If You Can Answer 'Yes' To These 5 Questions, You're In The Right Relationship

Is your relationship built to last?

Last updated on Jan 09, 2024

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Clinical psychologist John Gottman found, in a now-famous 2002 longitudinal study aimed at predicting when a couple will divorce, that contempt is a common by-product of a lack of relationship skills. He also found that contempt is the strongest predictor that a couple will divorce.

As a relationship expert with a Ph.D. in clinical psychology, I've heard many concerns expressed by exasperated clients, who are often evaluating whether they are in the "right relationship" with a partner. But you don't need to wonder any longer.


Here are 5 questions to ask yourself to tell if you're in the right relationship.

1. Can you each manage your anger sufficiently to talk about a difficult problem, while maintaining care toward each other?

While it's easy to become overwhelmed by emotions when in the midst of an argument or disagreement, the right relationship won't leave you feeling poorly about yourself, or as if there's no resolution.

questions to ask to tell if you're in the right relationshipPhoto: Kenny Eliason / Unsplash


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Instead of trying to hold important conversations during fights, people in a strong relationship will wait until both sides are calm and collected. And you can tell you're in the right relationship if you're able to solve problems in a respectful, mature way.

2. Can you listen to each other’s concerns and control your defensiveness?

Think about your response for at least 10 seconds before saying a word. Make sure what you say is constructive and moves the conversation forward.

In relationships where couples have honed their listening skills and know how each partner communicate, they have a stronger bond. When both people can drop their pride, it's a big sign of a healthy relationship.


3. Are you both willing to face difficulties and change yourselves in order to sustain the relationship?

Nobody is perfect, and you have to be willing to admit you don't understand something to learn anything new. When you take this mindset into your relationship, you can be sure that you'll grow — both on your own and with your partner.

questions to ask to tell if you're in the right relationshipPhoto: Rogério Souza / Pexels

4. Do you tell each other when you’re upset or need something in the relationship to be improved?

Practice radical transparency without assigning a motive to your partner's emotions. Relationships are all about give and take, but if one partner is doing all the giving and the other is doing all the taking, it becomes imbalanced.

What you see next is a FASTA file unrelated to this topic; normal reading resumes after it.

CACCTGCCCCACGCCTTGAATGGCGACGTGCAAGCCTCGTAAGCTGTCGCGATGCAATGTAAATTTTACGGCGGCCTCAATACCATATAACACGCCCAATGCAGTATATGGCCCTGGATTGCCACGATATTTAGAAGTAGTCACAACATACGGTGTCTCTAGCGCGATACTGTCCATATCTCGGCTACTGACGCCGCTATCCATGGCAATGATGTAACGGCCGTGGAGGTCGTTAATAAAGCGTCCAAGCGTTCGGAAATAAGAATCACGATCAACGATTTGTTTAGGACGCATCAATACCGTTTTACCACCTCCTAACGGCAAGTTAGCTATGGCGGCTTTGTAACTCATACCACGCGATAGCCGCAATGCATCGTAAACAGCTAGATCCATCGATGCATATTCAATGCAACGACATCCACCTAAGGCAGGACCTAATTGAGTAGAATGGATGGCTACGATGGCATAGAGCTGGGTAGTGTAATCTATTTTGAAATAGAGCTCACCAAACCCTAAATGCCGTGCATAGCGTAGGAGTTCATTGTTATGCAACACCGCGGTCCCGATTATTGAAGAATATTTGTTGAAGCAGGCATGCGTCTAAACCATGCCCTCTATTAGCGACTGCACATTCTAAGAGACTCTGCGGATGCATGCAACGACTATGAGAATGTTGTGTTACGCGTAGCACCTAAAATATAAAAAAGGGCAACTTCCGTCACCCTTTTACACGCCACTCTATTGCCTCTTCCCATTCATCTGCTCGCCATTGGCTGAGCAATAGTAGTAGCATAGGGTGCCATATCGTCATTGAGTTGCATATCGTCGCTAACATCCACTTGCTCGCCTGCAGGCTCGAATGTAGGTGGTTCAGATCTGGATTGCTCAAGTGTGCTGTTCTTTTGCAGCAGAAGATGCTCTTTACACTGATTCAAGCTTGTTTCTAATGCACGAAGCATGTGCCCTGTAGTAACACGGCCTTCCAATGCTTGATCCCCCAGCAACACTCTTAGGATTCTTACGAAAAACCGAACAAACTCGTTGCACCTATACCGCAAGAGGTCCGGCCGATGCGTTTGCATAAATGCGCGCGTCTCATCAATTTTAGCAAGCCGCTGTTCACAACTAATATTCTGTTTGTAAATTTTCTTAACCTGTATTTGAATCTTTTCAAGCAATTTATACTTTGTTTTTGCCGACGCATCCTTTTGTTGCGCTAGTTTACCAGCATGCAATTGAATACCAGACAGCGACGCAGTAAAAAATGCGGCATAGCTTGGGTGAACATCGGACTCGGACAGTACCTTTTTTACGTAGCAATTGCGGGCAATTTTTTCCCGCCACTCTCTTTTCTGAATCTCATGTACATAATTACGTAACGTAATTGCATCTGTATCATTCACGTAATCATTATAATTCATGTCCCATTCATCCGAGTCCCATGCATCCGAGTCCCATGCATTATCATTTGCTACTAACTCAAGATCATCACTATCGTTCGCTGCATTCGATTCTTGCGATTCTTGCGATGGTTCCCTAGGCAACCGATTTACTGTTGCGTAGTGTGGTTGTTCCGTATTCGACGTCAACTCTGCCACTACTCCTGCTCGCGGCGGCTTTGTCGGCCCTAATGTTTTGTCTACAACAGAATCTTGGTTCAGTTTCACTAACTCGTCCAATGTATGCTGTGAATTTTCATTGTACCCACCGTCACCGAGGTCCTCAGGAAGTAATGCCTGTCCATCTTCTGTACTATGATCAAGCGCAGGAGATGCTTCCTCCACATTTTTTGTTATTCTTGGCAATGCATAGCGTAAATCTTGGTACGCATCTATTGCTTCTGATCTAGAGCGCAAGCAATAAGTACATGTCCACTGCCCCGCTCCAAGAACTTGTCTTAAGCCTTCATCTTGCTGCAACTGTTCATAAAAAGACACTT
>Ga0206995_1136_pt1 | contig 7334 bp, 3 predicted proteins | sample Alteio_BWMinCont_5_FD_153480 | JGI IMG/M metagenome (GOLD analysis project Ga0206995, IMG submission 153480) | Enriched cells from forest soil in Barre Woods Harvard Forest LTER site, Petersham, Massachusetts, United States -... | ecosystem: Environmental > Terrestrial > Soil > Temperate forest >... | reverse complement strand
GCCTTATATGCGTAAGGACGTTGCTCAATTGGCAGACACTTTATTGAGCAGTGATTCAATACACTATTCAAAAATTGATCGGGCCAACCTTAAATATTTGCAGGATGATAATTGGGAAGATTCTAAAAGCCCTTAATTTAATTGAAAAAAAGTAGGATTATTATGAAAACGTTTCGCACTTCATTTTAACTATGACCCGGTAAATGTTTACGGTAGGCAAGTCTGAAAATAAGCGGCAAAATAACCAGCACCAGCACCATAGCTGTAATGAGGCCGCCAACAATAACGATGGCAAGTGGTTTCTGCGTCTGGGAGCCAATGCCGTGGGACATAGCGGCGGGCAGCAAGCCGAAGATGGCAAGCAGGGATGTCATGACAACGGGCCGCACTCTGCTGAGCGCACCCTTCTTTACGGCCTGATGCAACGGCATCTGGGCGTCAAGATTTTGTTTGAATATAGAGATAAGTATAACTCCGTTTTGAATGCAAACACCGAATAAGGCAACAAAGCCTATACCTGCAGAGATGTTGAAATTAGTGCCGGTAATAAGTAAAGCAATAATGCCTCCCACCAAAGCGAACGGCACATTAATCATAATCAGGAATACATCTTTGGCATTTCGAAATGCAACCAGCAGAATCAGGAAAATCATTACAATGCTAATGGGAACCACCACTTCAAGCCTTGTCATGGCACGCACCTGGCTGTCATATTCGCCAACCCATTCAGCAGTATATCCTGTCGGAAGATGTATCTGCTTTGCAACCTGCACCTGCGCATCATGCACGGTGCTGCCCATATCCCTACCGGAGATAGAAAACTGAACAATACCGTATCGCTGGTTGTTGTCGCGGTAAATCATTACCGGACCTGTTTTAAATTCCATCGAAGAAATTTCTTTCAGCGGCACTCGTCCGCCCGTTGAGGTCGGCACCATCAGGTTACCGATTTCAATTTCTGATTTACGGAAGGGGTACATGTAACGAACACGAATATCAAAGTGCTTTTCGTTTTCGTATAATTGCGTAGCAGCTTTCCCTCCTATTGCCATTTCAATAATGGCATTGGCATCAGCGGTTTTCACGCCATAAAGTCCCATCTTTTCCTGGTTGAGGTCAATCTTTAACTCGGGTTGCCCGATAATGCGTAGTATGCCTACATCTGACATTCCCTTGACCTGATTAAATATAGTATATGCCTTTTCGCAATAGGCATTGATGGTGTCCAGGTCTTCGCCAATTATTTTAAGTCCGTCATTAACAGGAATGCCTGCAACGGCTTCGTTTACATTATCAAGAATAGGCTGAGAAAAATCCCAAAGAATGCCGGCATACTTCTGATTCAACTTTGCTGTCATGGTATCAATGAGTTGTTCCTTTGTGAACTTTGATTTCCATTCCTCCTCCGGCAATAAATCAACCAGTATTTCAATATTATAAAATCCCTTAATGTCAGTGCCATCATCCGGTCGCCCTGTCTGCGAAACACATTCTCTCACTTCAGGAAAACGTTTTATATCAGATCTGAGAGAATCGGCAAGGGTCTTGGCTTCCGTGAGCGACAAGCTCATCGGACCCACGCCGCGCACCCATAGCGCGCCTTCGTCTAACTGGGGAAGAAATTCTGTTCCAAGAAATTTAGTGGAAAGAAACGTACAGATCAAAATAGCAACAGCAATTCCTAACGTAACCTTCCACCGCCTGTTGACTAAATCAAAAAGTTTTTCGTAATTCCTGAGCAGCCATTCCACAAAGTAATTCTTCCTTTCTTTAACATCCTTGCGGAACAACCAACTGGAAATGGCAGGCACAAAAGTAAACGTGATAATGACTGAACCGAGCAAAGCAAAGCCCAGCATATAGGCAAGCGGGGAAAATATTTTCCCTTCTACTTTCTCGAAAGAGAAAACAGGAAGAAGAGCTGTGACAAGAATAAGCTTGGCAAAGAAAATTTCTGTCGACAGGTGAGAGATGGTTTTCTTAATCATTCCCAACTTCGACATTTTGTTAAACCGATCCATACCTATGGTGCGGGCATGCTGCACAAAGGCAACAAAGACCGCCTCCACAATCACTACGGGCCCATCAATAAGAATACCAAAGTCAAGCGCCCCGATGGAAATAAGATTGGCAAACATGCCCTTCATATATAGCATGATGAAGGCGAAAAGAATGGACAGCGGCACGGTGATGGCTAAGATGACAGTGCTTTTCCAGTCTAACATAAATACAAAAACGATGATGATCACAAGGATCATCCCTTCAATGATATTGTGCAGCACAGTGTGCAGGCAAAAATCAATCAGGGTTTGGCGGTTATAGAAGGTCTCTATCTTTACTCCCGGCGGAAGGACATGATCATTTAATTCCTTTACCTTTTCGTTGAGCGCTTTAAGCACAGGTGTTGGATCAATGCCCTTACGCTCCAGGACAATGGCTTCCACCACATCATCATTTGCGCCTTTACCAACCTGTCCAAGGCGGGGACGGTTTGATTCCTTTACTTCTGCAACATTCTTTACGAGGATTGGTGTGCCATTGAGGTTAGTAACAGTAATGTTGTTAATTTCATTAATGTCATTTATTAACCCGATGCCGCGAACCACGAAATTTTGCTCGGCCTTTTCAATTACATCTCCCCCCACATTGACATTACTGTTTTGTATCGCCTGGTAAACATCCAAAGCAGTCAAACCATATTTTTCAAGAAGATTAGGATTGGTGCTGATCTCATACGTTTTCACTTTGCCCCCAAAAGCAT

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When you're in the right relationship, you don't need to worry that your partner won't truly hear you when you express your wants or needs. A good relationship is one where both parties can be open about what they feel.

5. If your answer to any of the above questions is 'no,' would you each be willing to learn these things?

This is, after all, the purpose of this exercise. Do you want to stay in this relationship or not? It's an essential question to ask yourself to determine if you're in the right relationship at all.

What it means if you answer 'no'

If you cannot answer the questions above with any degree of confidence, you are not ready to make a lifetime commitment to this person.


Consider giving the relationship more time and addressing more concerns with your partner to see if he or she gets better at it. Consider seeing a couples therapist if you need to.

If you’re married and you have some “no” answers, it doesn’t mean it has to be the end. As long as you’re both willing to learn the necessary emotional skills, your marriage can become everything you always wanted it to be.

questions to ask to tell if you're in the right relationshipPhoto: Laura Garcia / Pexels


Everyone has annoying habits, shortcomings, and flaws. Every relationship has issues. Some people never had the chance to learn the complex emotional and interpersonal skills that it takes to have a resilient, lasting relationship.

That doesn’t make them any less lovable. At least, not if they are willing to learn the skills.

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Jonice Webb, Ph.D., is a licensed psychologist and best-selling author of two self-help books. She specializes in childhood emotional neglect, relationships, communication issues, and mental health. Dr. Webb has appeared on CBS News and NPR, and her work has been cited by many publications.